Research studies can often be very confusing, so much so that we don’t know who to listen to anymore. Is eating bread good for you or should do clear the last crumb out of your house? Is it healthy to drink a glass of wine occasionally or should you fear it like the devil? Updates upon updates make our heads hurt – and even then we’re not sure if an Advil would help or make us terrible addicts.
Previous studies have demonstrated that drinking coffee might be a good habit that could help lower the risk of liver disease and type-2 diabetes.
However, a more recent research suggests that it’s misleading to offer coffee as an all-round protective shield, as its effect is closely related to the way one’s coffee consumption habits modify over time.
More than 1,400 subjects were evaluated by a team of researchers from the University of Bari in Italy, all of whom were 65-84 of age. Their analysis revealed that sane senior subjects who changed their routine by increasing their coffee consumption over time – more than a cup of coffee each day – were roughly twice as likely to develop mild cognitive impairment (MCI) as those who had reduced the habit to less than a cup of coffee each day.
Researchers noticed that the coffee’s acidity, as well as the stimulating effect it has on people, had to be taken under careful consideration before claiming that increasing one’s coffee consumption also increases protection against some diseases.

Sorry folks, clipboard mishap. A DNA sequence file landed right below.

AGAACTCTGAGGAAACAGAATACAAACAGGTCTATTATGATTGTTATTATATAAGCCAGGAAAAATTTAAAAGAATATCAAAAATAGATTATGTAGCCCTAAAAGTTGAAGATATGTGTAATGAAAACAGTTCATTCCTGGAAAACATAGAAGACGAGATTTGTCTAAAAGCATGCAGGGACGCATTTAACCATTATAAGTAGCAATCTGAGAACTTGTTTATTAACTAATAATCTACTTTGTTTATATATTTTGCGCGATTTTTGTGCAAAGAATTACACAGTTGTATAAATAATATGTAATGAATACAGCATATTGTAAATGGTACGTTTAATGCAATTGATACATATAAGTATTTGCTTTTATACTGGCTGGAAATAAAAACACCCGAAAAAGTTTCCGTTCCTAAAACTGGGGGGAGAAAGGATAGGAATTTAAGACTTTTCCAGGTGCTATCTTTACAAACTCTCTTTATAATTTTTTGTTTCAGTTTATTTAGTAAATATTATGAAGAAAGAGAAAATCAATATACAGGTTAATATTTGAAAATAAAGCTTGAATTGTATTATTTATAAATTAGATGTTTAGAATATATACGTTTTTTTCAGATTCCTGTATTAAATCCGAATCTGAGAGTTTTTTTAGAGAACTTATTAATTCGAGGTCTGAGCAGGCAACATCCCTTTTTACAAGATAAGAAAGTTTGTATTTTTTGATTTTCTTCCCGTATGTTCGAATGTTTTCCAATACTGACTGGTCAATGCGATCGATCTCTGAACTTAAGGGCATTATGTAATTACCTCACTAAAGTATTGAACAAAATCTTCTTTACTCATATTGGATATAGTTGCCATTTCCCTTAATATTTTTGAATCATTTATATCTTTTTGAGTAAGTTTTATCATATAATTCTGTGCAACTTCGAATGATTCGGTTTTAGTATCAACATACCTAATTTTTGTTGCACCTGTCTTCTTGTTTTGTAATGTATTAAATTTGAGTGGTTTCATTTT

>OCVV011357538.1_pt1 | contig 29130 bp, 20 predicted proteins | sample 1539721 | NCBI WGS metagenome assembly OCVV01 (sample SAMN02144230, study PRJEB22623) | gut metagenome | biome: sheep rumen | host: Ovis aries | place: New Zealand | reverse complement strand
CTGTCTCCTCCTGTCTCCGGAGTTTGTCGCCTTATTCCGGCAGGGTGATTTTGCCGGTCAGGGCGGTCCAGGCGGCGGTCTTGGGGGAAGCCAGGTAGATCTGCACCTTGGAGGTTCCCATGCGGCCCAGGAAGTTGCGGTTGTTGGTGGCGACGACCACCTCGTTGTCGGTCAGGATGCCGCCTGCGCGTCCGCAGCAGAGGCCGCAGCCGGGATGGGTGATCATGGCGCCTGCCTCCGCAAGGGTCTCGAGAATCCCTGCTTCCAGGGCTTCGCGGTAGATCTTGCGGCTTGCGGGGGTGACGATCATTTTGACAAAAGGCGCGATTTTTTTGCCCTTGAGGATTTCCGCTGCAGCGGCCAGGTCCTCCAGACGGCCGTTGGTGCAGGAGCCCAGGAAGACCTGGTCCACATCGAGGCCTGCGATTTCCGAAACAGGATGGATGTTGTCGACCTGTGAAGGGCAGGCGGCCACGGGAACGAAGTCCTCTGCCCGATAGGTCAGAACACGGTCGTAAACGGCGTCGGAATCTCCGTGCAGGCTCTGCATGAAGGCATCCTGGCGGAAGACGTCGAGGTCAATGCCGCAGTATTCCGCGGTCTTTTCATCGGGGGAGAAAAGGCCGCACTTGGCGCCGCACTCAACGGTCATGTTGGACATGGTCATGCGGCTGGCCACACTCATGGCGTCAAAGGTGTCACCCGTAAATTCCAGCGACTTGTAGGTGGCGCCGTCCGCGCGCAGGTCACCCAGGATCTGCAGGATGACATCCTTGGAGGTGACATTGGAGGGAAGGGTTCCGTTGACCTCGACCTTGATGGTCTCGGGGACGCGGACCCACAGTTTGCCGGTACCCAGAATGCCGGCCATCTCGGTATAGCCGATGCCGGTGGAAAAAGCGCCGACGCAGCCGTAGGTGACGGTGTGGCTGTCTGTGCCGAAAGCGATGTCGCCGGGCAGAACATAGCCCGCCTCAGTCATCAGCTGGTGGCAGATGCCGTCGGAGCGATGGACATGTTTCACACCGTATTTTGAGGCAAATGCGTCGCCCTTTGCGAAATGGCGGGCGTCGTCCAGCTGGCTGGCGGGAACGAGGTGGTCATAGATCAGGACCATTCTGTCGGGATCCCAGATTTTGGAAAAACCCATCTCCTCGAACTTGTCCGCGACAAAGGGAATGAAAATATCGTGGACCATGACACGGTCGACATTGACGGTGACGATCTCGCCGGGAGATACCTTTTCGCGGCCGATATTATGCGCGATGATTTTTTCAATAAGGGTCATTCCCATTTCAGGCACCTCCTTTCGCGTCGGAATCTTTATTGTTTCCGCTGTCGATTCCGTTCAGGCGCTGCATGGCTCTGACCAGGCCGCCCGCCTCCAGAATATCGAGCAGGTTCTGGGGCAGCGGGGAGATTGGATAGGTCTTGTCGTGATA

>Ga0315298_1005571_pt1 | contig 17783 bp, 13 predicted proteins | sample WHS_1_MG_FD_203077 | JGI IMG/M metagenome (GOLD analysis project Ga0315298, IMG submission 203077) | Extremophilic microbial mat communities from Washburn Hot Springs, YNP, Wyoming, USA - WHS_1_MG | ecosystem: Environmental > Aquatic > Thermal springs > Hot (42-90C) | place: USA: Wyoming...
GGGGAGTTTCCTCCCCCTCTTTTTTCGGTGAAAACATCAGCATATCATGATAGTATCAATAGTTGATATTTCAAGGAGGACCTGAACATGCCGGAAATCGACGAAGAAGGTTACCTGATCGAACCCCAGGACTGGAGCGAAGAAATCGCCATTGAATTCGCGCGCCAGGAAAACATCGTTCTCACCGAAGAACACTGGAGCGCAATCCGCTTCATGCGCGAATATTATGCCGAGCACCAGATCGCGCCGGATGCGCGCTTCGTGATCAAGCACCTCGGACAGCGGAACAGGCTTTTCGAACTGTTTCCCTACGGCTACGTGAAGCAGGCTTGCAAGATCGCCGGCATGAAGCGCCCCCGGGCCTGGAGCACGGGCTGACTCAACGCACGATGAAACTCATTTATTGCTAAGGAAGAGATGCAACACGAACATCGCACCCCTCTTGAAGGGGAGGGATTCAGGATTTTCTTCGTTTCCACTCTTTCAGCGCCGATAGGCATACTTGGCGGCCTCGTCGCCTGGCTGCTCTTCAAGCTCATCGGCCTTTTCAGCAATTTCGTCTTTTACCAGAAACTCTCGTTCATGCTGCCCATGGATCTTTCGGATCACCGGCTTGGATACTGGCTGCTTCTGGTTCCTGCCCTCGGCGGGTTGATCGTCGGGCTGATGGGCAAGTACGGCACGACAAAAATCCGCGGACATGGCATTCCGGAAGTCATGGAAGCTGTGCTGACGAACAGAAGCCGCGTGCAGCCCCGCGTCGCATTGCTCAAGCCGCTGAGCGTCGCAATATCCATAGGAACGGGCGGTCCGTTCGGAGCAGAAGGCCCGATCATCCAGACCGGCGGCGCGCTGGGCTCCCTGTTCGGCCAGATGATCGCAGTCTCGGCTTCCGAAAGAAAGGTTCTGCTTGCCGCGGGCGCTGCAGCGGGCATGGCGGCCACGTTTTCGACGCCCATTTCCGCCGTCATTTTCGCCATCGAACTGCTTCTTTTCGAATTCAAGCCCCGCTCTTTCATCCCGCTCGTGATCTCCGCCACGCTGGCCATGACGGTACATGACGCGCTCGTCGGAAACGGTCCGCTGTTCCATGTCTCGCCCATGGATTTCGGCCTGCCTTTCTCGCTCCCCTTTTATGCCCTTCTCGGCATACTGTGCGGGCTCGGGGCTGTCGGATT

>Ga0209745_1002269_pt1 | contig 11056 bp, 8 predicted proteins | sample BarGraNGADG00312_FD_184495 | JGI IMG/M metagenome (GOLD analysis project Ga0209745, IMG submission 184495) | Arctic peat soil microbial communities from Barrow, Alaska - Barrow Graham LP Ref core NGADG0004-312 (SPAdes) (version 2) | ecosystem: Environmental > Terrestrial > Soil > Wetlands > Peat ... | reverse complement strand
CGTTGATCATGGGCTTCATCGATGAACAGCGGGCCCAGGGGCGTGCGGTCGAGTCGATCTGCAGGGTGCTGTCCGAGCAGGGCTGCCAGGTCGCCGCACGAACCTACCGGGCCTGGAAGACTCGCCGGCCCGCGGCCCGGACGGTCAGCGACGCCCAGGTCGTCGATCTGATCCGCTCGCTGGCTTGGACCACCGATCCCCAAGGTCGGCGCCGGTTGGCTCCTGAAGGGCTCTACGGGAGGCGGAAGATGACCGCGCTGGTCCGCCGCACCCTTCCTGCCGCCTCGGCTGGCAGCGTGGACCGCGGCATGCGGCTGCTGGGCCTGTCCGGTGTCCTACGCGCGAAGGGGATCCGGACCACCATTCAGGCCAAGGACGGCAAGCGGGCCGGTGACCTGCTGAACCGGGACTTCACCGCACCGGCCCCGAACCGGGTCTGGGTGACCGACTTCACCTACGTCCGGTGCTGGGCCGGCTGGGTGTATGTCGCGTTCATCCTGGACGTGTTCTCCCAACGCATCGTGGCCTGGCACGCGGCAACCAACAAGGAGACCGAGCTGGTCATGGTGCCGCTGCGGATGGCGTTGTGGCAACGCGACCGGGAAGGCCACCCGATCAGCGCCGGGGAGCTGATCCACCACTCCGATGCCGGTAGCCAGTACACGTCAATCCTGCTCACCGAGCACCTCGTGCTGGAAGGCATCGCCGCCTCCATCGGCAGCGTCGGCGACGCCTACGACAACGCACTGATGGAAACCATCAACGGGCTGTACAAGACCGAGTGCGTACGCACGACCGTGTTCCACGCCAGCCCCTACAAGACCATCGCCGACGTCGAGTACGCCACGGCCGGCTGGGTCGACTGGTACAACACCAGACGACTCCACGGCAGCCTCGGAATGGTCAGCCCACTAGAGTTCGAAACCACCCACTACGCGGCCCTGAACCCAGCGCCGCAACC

According to the researchers, more extensive studies with longer follow-up periods are required before a clear conclusion can be reached, studies which would also focus on other potential bias and confounding sources. Diet-related prevention has the potential of becoming one of the most promising methods of fending off dementia and Alzheimer’s disease.
Researchers also found that consuming one or two cups a day have a decreased risk of developing MCI than subjects who reported they habitually rarely consumed coffee. Mild cognitive impairment represents a well-known risk factor for Alzheimer’s disease, manifesting in a gradient decline of thinking and memory skills.
In conclusion, the others explained that regular and moderate coffee intake might represent a neuroprotective shield against MCI; however, the long-term effect of caffeine on one’s mental status can only be found from neuroimaging studies based on experimental data.
Image Source: Huffington Post
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